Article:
We studied pregnancy outcome in Ukraine, a former Soviet republic. To the best of our knowledge all pregnancies in two urban areas over a specified period were identified. Our work was done in collaboration with an ongoing multinational study whose subjects were drawn from the same population that we enumerated; their records provided additional details on a subgroup. We report the rate of preterm birth and compare it with rates from other countries.
A low rate of preterm birth in Ukraine paradoxically might indicate adverse conditions and is not necessarily a sign of fetal health.
School of Public Health, University of Illinois, Chicago, Illinois, National Institute of Environmental Health Sciences, Research Triangle Park, North Carolina, National Medical University, Kyiv, Ukraine, and Rush Medical Center, Chicago, Illinois.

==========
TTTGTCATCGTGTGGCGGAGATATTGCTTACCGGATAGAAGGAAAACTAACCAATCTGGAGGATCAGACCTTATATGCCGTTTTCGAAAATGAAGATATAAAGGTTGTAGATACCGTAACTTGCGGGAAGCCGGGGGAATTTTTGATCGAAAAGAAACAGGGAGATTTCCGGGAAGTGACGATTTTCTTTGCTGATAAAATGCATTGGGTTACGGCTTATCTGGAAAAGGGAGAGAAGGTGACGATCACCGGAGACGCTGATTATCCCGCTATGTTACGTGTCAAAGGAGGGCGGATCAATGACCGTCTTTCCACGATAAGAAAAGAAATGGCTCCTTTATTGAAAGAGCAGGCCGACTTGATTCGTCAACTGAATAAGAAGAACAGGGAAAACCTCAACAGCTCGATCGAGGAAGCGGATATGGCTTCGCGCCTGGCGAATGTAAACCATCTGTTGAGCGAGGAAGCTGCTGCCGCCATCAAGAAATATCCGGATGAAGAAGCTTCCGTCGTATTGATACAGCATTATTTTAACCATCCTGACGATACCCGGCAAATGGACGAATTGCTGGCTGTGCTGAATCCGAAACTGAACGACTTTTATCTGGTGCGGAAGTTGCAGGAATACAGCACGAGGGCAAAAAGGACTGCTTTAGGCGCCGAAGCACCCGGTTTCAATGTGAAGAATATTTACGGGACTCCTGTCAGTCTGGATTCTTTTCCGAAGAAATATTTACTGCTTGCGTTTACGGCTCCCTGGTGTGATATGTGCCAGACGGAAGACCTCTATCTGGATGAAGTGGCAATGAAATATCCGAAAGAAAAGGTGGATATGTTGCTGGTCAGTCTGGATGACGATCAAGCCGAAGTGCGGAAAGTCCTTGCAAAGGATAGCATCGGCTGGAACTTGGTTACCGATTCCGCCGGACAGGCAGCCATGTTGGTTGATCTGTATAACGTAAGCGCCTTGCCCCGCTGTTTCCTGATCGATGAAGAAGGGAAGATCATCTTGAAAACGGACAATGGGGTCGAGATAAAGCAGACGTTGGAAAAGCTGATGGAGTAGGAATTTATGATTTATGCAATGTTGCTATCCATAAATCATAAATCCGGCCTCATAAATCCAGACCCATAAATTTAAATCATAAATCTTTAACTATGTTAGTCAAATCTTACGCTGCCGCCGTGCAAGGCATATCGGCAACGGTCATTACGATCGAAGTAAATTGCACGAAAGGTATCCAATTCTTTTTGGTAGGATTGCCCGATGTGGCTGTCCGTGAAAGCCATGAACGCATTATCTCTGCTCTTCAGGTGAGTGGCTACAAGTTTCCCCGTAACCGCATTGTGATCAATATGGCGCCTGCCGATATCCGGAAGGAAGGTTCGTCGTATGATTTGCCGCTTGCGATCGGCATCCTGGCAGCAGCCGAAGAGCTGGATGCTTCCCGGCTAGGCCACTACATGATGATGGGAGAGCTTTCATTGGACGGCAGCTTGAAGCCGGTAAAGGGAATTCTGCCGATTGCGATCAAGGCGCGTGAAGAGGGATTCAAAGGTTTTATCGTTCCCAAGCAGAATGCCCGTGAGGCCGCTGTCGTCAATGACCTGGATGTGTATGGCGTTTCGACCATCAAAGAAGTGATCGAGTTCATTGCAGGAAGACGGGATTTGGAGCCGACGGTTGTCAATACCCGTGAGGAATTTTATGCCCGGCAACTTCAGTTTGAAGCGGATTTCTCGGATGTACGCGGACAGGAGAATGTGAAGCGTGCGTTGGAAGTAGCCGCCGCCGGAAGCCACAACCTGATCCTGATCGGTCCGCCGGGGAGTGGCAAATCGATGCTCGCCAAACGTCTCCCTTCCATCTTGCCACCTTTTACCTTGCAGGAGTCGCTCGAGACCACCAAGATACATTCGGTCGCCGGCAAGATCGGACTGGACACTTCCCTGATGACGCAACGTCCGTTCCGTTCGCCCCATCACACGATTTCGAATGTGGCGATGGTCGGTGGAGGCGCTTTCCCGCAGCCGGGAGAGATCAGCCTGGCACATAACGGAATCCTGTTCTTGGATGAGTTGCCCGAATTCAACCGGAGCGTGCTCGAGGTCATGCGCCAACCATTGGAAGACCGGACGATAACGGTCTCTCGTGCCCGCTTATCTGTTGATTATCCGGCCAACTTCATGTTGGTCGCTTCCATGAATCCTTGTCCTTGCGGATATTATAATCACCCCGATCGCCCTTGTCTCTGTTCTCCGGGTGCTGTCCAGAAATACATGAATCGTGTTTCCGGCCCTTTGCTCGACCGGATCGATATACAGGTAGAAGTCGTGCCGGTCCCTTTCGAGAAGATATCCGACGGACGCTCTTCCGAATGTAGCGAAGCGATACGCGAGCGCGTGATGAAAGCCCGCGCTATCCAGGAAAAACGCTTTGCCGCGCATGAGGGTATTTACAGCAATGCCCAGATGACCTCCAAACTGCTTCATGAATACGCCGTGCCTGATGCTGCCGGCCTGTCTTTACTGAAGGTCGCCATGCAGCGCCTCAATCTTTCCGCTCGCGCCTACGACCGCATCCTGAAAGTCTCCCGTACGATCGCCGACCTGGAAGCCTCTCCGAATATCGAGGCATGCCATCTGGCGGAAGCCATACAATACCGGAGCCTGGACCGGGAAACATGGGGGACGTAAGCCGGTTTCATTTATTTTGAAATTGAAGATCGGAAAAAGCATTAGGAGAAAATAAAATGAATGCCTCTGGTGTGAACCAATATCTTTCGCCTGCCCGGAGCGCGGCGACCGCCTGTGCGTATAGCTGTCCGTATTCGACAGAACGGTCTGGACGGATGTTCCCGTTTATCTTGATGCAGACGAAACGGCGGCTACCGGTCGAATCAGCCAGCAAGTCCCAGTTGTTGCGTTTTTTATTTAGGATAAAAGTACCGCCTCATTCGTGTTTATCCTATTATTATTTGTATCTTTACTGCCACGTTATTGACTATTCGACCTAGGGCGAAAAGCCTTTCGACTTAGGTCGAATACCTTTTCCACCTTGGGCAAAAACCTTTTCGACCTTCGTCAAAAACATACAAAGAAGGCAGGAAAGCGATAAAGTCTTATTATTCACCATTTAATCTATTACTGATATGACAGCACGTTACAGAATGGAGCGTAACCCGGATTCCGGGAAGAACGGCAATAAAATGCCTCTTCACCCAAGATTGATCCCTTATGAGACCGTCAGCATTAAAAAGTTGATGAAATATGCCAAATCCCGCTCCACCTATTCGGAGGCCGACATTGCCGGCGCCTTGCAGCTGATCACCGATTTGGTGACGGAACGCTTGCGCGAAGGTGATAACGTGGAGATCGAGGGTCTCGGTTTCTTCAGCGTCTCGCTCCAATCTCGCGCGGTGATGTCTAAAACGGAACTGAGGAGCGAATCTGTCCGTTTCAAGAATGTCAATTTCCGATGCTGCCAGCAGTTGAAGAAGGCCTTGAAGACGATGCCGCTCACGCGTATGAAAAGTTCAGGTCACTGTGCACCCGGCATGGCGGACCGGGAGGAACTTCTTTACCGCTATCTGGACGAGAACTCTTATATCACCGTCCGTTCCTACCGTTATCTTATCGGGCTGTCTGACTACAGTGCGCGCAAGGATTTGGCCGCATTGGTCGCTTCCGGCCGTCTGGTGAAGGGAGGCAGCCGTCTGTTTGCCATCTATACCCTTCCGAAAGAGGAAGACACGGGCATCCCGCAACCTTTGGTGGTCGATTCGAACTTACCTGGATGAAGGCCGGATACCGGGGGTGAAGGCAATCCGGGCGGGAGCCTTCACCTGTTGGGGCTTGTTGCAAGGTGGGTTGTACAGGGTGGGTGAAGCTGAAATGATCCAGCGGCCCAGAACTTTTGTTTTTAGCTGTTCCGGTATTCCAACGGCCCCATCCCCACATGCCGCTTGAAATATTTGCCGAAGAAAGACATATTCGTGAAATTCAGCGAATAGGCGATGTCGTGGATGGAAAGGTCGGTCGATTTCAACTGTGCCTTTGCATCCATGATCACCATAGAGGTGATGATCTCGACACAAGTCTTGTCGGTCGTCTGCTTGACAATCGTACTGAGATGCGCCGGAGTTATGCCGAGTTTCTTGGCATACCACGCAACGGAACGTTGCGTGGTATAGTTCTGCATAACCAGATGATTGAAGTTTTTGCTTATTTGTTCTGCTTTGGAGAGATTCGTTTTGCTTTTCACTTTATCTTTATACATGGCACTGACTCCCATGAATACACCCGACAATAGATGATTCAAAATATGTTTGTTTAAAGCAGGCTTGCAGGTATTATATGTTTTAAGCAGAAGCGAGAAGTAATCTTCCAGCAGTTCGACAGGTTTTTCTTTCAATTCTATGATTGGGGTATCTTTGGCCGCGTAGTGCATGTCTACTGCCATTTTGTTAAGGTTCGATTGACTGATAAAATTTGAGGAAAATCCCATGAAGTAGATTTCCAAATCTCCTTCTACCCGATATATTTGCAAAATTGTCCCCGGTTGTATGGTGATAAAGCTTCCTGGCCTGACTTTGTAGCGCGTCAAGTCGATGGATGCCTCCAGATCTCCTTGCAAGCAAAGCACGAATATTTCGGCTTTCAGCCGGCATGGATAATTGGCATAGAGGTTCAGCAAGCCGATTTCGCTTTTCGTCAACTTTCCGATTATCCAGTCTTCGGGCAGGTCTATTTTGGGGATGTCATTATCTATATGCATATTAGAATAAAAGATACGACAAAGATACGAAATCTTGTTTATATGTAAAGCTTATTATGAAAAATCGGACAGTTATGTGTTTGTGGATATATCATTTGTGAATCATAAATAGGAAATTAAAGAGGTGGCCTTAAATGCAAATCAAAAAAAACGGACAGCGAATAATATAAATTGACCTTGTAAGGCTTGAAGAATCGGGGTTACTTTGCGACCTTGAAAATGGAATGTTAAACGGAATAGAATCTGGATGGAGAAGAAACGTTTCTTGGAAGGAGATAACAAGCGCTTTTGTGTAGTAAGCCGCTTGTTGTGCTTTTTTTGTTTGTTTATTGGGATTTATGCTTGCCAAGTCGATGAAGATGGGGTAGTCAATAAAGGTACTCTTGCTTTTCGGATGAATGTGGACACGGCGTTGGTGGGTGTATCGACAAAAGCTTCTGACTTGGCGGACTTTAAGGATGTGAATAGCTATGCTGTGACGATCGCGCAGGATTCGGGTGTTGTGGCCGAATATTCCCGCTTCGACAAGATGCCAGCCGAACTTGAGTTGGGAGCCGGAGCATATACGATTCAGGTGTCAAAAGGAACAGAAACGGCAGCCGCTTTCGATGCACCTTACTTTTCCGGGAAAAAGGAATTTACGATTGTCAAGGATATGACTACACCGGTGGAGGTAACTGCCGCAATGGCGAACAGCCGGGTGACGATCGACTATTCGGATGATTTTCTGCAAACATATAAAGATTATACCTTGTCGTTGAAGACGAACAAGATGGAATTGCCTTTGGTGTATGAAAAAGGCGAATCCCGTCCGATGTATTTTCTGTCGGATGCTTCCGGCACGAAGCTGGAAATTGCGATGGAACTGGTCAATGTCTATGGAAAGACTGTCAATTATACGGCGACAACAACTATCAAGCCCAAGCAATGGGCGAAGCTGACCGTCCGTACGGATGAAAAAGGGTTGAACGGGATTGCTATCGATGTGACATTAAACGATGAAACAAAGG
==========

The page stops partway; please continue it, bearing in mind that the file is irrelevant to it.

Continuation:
Address reprint requests to: Ruth E. Little, ScD, National Institute of Environmental Health Sciences, A3-05, Box 12233, Research Triangle Park, NC 27709. E-mail: email@example.com
The European Longitudinal Study of Pregnancy and Childhood is coordinated by the University of Bristol under the direction of Professor Jean Golding. The Ukrainian component of this project, Children of Ukraine, is conducted under the auspices of the Ukrainian Institute of Pediatrics, Obstetrics, and Gynecology, in collaboration with the School of Public Health of the University of Illinois at Chicago.
Received July 9, 1999. Received in revised form October 29, 1999. Accepted November 15, 1999.